Sunday, February 8, 2009

The Ownership of Pain and Suffering

Has this ever happened to you -?

Let's say you experienced something very painful or difficult. Let's use the example of the place you lived in burnt down. You have rebuilt or found a new place, dealt with the insurance company, all sorts of troubles, but now you are ok.
Not too long after, a similar thing happens to someone you know. Except in this case, the damage wasn't as bad. Maybe just one room in their home was damaged or there was water and smoke damage because it happened in the apartment next door. Despite there being only minor damage compared to your situation, this person is very upset and telling everyone how hard a time they are having. This makes you furious inside, because what you went through was worse and you can't believe this person is making such a big deal out of "nothing". It's almost like they're making a farce of what you went through!

But wait, what just happened there?

You just claimed possession of an experience. A bad one at that. You're angry because you believe you own the monopoly on the right to feel bad when a house burns down. What you went through was the WORST in the world and no one else is allowed to feel as bad as you. You may even claim their experience is now invalidating yours somehow. As if it somehow threatens your pain.

Is that what you really want though?

It's important to remember that our egos do some very silly things some times. You may have gotten more attention when you were suffering and you don't want any of that attention turned away. But that's negative attention, for a negative situation. Do you really need that?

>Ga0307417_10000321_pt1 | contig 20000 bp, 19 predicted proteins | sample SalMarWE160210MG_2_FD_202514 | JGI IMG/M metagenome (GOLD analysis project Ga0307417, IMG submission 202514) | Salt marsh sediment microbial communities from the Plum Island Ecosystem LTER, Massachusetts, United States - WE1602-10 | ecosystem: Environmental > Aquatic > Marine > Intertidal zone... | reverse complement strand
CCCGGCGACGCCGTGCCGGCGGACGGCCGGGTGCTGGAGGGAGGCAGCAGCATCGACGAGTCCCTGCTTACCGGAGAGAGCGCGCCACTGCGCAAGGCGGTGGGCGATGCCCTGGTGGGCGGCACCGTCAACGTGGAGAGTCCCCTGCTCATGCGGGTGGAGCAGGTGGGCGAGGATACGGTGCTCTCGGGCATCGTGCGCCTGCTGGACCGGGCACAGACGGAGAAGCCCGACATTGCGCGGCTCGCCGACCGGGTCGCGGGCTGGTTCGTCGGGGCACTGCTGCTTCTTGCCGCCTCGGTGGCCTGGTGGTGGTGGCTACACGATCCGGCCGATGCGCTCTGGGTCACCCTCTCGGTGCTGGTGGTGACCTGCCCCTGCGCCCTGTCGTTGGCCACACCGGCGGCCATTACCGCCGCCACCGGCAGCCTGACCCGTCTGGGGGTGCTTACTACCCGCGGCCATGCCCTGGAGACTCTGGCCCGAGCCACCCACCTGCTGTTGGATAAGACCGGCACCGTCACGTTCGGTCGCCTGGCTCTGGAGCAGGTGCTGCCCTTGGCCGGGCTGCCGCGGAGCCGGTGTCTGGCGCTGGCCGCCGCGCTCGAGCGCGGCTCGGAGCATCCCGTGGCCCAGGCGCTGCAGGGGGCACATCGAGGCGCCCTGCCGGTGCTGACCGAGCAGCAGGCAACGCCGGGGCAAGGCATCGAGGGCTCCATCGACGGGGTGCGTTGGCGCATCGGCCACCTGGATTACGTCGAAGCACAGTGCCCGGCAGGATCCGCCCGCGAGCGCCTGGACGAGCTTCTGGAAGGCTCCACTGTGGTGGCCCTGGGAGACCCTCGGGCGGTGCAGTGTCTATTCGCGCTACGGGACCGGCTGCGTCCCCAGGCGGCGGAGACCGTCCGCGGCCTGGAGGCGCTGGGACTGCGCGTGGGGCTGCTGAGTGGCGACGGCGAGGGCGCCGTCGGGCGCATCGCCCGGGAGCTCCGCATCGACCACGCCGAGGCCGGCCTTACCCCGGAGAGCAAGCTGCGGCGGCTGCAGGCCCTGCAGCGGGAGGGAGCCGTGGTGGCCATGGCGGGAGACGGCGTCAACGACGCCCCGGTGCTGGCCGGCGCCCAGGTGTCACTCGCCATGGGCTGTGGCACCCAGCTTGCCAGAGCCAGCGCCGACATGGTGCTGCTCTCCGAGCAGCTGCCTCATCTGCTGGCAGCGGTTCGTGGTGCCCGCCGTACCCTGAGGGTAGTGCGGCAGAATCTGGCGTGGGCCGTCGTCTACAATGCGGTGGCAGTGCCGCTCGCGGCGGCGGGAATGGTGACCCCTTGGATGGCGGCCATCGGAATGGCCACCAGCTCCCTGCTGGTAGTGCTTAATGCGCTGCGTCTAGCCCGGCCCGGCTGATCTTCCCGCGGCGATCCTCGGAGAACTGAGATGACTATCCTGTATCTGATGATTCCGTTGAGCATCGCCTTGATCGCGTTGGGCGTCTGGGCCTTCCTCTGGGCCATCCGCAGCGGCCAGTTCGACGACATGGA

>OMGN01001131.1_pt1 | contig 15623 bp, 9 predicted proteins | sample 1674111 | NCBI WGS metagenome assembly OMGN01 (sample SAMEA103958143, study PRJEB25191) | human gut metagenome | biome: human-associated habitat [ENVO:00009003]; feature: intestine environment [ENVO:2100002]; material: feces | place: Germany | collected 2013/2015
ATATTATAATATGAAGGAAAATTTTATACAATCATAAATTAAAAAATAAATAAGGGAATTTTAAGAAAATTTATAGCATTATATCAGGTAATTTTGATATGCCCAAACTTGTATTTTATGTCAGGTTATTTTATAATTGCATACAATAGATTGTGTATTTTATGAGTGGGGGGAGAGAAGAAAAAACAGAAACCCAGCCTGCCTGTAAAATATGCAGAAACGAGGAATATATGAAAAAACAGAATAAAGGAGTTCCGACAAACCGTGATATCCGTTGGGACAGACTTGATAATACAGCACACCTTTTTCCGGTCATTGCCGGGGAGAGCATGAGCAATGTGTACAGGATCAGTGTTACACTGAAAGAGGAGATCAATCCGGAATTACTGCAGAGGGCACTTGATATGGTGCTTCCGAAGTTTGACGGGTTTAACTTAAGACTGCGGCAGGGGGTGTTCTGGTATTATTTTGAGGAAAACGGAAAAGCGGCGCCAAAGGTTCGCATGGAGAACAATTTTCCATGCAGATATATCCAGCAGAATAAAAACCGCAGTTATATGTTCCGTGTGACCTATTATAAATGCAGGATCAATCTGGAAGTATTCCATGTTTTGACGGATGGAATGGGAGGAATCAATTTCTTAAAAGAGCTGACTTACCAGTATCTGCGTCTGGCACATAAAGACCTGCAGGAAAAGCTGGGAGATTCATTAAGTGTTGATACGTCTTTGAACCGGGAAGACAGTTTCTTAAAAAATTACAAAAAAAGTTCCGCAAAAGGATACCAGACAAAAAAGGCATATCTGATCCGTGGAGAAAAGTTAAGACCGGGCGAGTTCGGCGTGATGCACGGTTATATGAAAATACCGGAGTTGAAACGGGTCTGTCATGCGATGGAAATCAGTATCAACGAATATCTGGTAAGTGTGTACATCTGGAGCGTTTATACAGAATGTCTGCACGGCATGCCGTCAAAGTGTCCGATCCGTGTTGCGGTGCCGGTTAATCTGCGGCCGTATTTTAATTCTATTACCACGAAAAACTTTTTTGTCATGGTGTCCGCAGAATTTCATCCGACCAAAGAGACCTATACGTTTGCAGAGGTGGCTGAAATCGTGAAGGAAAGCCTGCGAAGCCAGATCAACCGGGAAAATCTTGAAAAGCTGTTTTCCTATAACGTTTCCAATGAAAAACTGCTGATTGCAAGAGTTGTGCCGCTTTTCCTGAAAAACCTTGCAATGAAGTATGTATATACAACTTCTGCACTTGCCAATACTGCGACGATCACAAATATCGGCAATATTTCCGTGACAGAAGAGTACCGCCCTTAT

It's also important to remember that pain and suffering are relative. We feel things differently, but no person's pain is more or less important than another's. Sure, there are times when we take things out of context and a lot of it has to do with our outlook on life, but we can't and we probably shouldn't try to quantify pain. For some, the death of a family pet would be harder to deal with than the death of a parent. For others it would be the other way around. But it is not for us on the outside to judge.

The most positive and compassionate thing you can do with the experience of your pain is help others when they go through similar trials. Do not say, "you shouldn't feel bad because only one room of your house burnt down, but my whole house burnt down so that's worse!", but rather, "I have an idea of what you're going through, would you like to know what helped me get through it?". You might find your pain diminishes with time. If you share the load with someone else, you're only carrying half. It's that simple :)